Q: Have you considered asset-based taxes?
Roffey: The biggest asset people have in Guernsey is their home and you’ll have noticed that Tax on Real Property has gone up fairly significantly over recent years. I think there’s a limit to how far you can take that because there are people living in family homes that are actually on quite low incomes. You could say they should be forced to sell it but I think there is emotional investment in a family home and I would not want to get to a point where we would lever people out.
Ferbrache: There are people who have got multiple assets, millions of pounds in the bank, shares and own several properties and we could have, effectively, a wealth tax. We would gain money for a year or two and we would lose money in the long term. If I thought it was achievable, I would be in favour of it. It isn’t achievable.
Q: Could you exempt healthy foods from GST?
Roffey: I can hear all the legal debate over what is or isn’t healthy food. I don’t think eating meat is healthy but my colleagues here would totally disagree with me. If you keep it simple, like the New Zealand model, the administration costs are incredibly low [1%]. As soon as you complicate it, the costs ratchet up very quickly.
Q: When asked about GST on the question and answer section of the election.gg website in 2020, Deputy Ferbrache said “in principle, against it”, Deputy Helyar said “against it, as it harms the poorest in society”, Deputy Le Tocq said “I wish to avoid introducing a GST unless absolutely unavoidable”, Deputy Mahoney said “I am against GST and will not support”, Deputy Bob Murray said “no, not at all” and Deputy Roffey said “I’m against it, it would be regressive”. How can the public have any confidence in our electoral system and electoral pledges, if the States now supports a GST? (applause).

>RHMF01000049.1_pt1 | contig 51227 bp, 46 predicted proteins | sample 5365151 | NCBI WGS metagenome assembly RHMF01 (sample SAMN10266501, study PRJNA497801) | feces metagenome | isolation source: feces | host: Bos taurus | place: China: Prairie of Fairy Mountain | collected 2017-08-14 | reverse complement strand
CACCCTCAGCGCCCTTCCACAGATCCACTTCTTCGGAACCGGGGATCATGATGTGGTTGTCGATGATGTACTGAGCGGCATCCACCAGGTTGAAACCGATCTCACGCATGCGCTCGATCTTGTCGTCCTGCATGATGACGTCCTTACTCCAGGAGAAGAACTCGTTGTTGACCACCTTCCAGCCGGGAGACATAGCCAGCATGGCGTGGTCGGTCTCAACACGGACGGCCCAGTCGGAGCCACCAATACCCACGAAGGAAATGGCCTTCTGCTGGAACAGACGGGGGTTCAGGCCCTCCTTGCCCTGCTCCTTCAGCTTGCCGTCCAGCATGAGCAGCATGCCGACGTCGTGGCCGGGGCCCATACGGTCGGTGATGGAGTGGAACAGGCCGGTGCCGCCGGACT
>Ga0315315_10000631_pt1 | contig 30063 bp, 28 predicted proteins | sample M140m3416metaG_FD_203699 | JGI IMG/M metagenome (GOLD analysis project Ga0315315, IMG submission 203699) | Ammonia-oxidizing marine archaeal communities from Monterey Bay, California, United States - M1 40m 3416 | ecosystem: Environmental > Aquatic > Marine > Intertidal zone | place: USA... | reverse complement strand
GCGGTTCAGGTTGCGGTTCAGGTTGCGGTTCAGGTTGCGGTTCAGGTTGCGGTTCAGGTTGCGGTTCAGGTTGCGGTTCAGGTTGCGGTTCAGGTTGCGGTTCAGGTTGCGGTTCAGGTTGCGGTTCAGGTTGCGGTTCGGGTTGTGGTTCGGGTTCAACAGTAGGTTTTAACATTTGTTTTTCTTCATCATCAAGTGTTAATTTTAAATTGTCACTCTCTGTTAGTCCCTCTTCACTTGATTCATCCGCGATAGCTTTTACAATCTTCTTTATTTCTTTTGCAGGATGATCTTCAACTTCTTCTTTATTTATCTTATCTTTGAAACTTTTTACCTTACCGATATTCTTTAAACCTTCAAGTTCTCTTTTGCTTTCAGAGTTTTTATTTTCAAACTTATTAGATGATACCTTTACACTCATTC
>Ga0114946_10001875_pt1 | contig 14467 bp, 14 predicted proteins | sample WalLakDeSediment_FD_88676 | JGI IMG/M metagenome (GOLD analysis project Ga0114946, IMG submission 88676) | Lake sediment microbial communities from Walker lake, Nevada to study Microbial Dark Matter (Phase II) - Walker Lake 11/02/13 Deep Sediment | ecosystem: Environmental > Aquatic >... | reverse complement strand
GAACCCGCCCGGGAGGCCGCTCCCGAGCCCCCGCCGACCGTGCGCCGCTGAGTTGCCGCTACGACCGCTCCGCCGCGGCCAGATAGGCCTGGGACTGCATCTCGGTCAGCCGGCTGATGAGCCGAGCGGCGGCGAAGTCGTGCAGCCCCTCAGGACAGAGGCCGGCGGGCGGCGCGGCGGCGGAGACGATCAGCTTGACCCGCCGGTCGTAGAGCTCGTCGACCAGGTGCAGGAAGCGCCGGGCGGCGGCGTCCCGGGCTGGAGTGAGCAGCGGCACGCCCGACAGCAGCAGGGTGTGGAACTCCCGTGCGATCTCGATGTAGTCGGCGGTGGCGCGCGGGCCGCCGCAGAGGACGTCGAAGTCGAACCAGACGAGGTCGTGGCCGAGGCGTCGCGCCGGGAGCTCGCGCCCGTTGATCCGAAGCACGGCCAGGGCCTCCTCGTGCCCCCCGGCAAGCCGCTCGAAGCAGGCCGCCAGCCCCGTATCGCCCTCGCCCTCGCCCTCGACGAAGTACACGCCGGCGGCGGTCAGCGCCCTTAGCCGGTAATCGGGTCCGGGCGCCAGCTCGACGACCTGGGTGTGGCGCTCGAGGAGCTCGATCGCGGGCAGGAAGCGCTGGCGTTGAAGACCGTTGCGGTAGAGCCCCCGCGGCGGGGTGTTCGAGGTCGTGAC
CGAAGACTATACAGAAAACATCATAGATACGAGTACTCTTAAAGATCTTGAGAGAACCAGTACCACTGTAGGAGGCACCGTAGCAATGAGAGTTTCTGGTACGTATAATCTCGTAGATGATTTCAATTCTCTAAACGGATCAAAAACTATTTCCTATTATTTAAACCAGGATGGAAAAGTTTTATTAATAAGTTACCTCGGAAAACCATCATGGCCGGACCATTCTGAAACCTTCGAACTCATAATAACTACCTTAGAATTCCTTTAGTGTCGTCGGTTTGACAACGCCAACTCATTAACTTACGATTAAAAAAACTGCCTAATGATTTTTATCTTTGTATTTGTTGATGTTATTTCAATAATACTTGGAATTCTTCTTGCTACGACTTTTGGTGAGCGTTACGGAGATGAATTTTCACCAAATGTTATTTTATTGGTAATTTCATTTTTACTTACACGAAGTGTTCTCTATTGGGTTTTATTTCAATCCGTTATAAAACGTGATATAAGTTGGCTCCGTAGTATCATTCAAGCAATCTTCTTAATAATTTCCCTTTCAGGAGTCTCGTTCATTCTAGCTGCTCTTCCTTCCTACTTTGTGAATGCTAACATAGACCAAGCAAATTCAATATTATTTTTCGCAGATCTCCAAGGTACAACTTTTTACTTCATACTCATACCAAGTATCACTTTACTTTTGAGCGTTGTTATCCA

Le Tocq: I do think we’re in a situation where it is now unavoidable. Also, we’re not just suggesting GST. If that were the case, we would not be here tonight trying to persuade you to agree with us. What we have been persuaded is that a raft of packages which includes a GST but deals with the regressive nature of what a GST by itself would be, is appropriate.
Roffey: The overall package is progressive rather than regressive.
Ferbrache: In principle, I don’t like it but you’ve got to have regard to the reality of where we are. If people say at the next election “I’m not going to vote for you because you voted for GST” then that’s democracy.
Mahoney: I’ve already apologised in a previous States debate about the change of my position. GST on its own is regressive and was anyone going to say at the last election “yeah, to hell with it, let’s have a regressive GST”? No, of course not.
Q: Will you look at your spending on consultants?
Mahoney: The officers, at my request, have finally given me a list of all consultants that we employ, the basis of those contracts, how much they’re being paid, what notice periods they’re on etc. That’s consultants and contract staff. That’s being looked at right now on the basis of: is this the right person or can I actually employ another person on full-time and pay half the money?
Q: Large companies have not been required to pay tax on their profits since zero-ten was introduced. Can we look to tax them more?
Mahoney: There’s been a lot of analysis into what we can add into the 10% and 20% corporate tax bands. It’s all in appendix three, section five of the Ernst & Young report [published with the policy letter].
Roffey: We can’t go back to the old system because it was deemed to be not compliant with international tax competition rules and it would still be not compliant. But the business sector will be paying £20m more under these proposals plus their increased social security payments.
Q: Will you allow a referendum on this divisive issue?
Mahoney: You can ask “do you want a GST?” – that’s a fairly easy tick box – but the next question must be “do you want to lose a hospital or a school?” and then the next one’s got to be “100 staff or 200 staff?”
The States will debate the proposals at their first meeting of 2023, which begins on Wednesday 25 January.